An Evolving Industry
Slater has now been in the residential/commercial water treatment industry for more than 20 years. He pointed to several ways this facet of the water industry has been more rewarding than other facets he has worked in the past, including the challenge of solving problem water and the satisfaction of working with customers.
“Within the first year, the difference in satisfaction as years went on, being able to deal and treat difficult water—I really like the challenge,” Slater said regarding the residential/commercial water industry. “What I enjoy most is the satisfaction of a happy customer and to be able to meet them at a grocery store—well at a distance now—and doing follow-ups with them and see how things are going.”
Developing personal relationships with customers and prioritizing integrity when communicating with customers has always been a priority for Ecowater Nova Scotia, and that remains vital amid the COVID-19 global pandemic. The business has actually been busier during the pandemic due to customers staying at home and focusing on their water problems more, Slater said. While he did notice an initial dip in sales at the onset of the pandemic, that quickly shifted. The business prioritized advertising on the largest radio station available to reassure the public they were available and implementing safety measures. Slater even recalled one occasion in the midst of the pandemic when he brought face masks to elderly customers to ensure they were comfortable.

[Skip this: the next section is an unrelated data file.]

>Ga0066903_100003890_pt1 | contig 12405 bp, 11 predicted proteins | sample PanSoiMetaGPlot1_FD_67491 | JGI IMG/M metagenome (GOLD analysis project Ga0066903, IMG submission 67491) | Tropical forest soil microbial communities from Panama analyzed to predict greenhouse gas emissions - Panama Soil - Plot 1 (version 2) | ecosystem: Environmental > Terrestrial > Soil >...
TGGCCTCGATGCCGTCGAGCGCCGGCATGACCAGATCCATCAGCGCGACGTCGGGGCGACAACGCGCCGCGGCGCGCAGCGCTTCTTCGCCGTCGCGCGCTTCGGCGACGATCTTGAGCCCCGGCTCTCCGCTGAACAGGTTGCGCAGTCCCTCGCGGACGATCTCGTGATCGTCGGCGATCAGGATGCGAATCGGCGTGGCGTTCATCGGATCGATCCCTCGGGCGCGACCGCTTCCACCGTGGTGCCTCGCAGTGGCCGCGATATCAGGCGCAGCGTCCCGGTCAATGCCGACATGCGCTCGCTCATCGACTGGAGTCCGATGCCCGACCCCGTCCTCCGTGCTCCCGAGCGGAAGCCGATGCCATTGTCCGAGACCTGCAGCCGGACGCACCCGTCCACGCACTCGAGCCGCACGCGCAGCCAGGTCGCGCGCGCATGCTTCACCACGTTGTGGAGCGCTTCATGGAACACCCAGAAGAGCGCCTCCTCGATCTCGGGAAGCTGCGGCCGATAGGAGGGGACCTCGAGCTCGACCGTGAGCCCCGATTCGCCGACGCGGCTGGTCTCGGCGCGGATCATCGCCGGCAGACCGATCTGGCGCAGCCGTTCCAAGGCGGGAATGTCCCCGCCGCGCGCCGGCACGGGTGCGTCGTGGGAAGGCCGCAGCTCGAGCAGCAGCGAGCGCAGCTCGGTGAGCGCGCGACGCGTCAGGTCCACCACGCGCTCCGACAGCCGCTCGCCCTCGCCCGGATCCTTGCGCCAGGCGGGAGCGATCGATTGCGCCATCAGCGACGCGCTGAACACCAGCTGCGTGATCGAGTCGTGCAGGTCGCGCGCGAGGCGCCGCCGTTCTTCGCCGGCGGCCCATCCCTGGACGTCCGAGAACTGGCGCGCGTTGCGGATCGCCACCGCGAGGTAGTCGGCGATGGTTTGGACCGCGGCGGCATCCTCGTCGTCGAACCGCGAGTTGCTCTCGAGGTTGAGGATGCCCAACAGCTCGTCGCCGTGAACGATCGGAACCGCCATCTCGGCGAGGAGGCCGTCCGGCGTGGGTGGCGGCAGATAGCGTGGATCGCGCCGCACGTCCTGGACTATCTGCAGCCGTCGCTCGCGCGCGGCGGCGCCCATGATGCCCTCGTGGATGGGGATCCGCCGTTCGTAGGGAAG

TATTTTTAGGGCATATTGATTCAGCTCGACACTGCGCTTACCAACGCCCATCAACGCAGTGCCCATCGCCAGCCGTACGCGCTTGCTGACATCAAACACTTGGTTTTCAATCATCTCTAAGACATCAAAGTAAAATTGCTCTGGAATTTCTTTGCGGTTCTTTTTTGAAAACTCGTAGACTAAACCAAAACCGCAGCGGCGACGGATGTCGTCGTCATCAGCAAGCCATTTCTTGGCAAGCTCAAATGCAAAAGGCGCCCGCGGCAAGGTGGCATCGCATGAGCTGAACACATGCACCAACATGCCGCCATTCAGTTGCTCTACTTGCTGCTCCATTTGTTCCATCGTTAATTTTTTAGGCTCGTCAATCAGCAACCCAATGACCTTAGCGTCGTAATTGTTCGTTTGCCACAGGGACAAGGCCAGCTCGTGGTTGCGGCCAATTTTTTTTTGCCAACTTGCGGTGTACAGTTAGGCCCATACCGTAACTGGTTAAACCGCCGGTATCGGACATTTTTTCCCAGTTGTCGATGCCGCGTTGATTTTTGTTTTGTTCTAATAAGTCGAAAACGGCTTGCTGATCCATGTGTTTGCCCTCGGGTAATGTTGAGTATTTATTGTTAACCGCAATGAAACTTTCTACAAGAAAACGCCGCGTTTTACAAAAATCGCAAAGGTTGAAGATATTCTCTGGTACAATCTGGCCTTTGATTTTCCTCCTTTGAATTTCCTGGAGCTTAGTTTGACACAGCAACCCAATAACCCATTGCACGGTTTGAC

Beyond the pandemic, Slater and his business have seen quite a bit of change in the water quality industry over time. He pointed to a heavily saturated market and stressed the importance of continuing to educate consumers on care for softeners and equipment.
Staying Ahead of the Curve
In addition to word of mouth advertising, employing marketing tactics help Ecowater Nova Scotia maintain a steady stream of business. In fact, “I stopped doing home shows years ago and haven’t done one in forever,” Slater said. In particular, boosting ads on Facebook from Ecowater Nova Scotia’s company page has helped drive new business. Slater makes sure to respond to consumer comments on social media within 24 hours and even cites customer testimonials in the ad comments as beneficial for growth.
Regarding other areas of company growth, Slater and Ecowater Nova Scotia are members of the Canadian Water Quality Association (CWQA). Slater hopes that communication between members will be increasingly utilized in the future, he said, and that industry members can continue to share their wealth of knowledge amongst one another.
His parting words of wisdom for other dealers and water treatment specialists boils down to honesty.
“I think advice to others is to just try to be more personal with your clientele and let them know that you’re there to help them,” Slater said. “Just be true. Don’t ever sell something to someone just to make a dollar, tell them what they need and nothing more. Don’t feed on their fear and oversell them.”